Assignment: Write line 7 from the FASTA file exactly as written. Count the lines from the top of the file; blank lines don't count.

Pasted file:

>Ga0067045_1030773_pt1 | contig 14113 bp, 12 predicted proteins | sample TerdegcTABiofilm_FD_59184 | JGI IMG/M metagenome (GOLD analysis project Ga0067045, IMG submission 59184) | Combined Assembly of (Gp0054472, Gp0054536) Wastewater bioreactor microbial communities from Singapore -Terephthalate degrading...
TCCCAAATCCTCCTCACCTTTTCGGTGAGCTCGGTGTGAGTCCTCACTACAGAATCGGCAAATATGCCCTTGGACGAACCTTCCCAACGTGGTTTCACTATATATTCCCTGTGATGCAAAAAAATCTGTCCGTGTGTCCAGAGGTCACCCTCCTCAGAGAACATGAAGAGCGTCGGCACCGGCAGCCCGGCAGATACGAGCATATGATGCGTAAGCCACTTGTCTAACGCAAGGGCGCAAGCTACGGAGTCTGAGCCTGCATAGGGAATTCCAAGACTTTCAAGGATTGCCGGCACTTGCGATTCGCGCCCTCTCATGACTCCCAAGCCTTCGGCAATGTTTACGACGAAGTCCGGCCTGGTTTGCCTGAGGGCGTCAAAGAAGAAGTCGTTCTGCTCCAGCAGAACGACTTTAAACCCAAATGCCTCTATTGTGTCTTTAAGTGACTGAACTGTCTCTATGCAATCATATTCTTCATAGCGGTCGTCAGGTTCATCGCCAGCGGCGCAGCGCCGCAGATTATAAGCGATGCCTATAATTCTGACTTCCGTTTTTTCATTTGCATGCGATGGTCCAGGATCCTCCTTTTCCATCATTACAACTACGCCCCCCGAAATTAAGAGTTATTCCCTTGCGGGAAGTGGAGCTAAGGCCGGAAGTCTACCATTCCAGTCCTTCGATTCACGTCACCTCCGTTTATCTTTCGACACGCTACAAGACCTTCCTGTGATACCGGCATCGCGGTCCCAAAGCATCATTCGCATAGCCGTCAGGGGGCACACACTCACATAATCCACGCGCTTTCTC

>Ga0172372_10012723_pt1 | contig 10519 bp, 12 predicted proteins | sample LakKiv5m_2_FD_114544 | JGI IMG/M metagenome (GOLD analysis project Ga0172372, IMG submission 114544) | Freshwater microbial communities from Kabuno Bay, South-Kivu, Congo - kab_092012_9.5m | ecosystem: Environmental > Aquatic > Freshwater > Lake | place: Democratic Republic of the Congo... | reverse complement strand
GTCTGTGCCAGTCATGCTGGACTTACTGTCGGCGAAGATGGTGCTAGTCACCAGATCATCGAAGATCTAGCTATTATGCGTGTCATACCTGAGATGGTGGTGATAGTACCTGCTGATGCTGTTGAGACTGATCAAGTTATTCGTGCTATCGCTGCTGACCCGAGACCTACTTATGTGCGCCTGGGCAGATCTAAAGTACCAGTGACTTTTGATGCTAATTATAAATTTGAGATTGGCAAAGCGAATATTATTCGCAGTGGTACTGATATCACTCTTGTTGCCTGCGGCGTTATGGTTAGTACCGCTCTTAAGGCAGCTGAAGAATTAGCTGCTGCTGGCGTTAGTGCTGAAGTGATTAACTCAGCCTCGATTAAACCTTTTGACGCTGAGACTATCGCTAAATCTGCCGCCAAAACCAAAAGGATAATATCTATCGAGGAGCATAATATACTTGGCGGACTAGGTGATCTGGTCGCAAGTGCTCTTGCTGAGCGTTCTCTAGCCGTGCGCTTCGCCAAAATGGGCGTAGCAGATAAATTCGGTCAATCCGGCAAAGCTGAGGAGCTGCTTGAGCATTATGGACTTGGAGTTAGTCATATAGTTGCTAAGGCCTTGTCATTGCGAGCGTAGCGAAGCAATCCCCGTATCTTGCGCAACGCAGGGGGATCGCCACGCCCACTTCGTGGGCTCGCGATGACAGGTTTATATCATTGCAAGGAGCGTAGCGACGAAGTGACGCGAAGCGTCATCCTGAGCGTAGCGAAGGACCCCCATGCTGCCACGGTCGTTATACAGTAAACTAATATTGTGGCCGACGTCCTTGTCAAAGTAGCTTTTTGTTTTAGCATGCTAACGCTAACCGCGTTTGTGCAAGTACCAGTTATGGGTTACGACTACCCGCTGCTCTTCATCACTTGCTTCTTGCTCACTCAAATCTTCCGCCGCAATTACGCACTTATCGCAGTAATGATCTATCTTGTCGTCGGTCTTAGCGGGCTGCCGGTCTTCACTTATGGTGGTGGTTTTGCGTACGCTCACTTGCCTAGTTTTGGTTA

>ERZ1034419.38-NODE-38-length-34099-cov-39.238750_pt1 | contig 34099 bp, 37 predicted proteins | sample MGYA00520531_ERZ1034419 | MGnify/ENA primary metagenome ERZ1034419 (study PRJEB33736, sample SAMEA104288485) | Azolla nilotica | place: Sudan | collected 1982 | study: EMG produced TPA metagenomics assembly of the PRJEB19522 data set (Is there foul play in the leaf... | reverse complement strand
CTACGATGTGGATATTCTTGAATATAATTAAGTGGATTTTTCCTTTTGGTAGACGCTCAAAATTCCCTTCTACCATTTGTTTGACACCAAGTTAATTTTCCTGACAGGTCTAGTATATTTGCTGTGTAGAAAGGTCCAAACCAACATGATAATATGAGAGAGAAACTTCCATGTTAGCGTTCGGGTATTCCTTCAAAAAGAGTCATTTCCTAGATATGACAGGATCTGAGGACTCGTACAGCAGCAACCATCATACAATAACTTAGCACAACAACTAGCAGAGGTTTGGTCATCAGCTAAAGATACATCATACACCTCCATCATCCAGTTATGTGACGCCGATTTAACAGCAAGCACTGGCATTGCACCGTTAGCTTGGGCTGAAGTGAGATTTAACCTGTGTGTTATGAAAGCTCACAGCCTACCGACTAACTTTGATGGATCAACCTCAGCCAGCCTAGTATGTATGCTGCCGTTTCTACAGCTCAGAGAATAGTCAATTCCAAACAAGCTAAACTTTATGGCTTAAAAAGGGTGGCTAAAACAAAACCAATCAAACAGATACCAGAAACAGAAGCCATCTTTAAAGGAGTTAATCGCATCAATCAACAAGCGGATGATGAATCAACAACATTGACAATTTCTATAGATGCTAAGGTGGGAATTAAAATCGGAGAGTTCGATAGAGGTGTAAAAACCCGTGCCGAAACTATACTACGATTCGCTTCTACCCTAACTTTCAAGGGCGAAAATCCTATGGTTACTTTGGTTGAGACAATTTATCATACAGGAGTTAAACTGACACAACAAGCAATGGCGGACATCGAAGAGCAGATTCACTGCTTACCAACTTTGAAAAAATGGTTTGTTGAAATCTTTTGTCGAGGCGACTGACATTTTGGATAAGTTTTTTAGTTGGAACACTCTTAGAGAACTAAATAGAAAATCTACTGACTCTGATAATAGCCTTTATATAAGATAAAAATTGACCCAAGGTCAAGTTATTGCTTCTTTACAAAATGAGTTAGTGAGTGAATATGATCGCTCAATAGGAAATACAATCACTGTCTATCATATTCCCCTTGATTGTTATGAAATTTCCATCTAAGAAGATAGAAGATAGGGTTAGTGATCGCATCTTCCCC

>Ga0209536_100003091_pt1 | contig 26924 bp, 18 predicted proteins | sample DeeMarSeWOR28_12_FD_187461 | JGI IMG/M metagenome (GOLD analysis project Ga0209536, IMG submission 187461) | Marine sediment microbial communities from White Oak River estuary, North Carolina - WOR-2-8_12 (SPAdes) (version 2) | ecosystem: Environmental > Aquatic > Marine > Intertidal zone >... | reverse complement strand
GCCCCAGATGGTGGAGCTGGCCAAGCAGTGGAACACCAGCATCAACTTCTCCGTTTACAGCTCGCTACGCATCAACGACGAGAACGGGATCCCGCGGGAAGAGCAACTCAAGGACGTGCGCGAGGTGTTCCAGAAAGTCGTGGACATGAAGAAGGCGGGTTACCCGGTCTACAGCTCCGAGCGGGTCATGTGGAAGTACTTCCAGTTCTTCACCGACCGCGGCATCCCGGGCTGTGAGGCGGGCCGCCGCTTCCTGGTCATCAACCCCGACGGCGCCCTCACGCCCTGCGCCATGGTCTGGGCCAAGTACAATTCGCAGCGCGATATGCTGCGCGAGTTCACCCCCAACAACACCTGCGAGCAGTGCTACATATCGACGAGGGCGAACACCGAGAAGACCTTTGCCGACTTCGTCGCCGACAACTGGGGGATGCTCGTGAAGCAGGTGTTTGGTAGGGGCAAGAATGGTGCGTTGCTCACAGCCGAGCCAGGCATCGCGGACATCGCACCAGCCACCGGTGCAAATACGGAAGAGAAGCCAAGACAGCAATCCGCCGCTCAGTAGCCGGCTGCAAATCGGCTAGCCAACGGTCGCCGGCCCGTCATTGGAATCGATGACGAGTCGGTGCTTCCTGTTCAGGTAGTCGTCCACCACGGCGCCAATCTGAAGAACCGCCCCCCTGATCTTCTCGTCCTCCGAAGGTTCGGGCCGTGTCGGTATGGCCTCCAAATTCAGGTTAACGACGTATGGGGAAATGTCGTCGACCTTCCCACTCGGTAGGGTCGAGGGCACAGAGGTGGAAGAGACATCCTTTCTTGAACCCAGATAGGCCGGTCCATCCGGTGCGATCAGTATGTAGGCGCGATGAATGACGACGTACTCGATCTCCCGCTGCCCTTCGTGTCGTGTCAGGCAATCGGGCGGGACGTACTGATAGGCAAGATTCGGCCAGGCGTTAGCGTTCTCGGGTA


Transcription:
>Ga0209536_100003091_pt1 | contig 26924 bp, 18 predicted proteins | sample DeeMarSeWOR28_12_FD_187461 | JGI IMG/M metagenome (GOLD analysis project Ga0209536, IMG submission 187461) | Marine sediment microbial communities from White Oak River estuary, North Carolina - WOR-2-8_12 (SPAdes) (version 2) | ecosystem: Environmental > Aquatic > Marine > Intertidal zone >... | reverse complement strand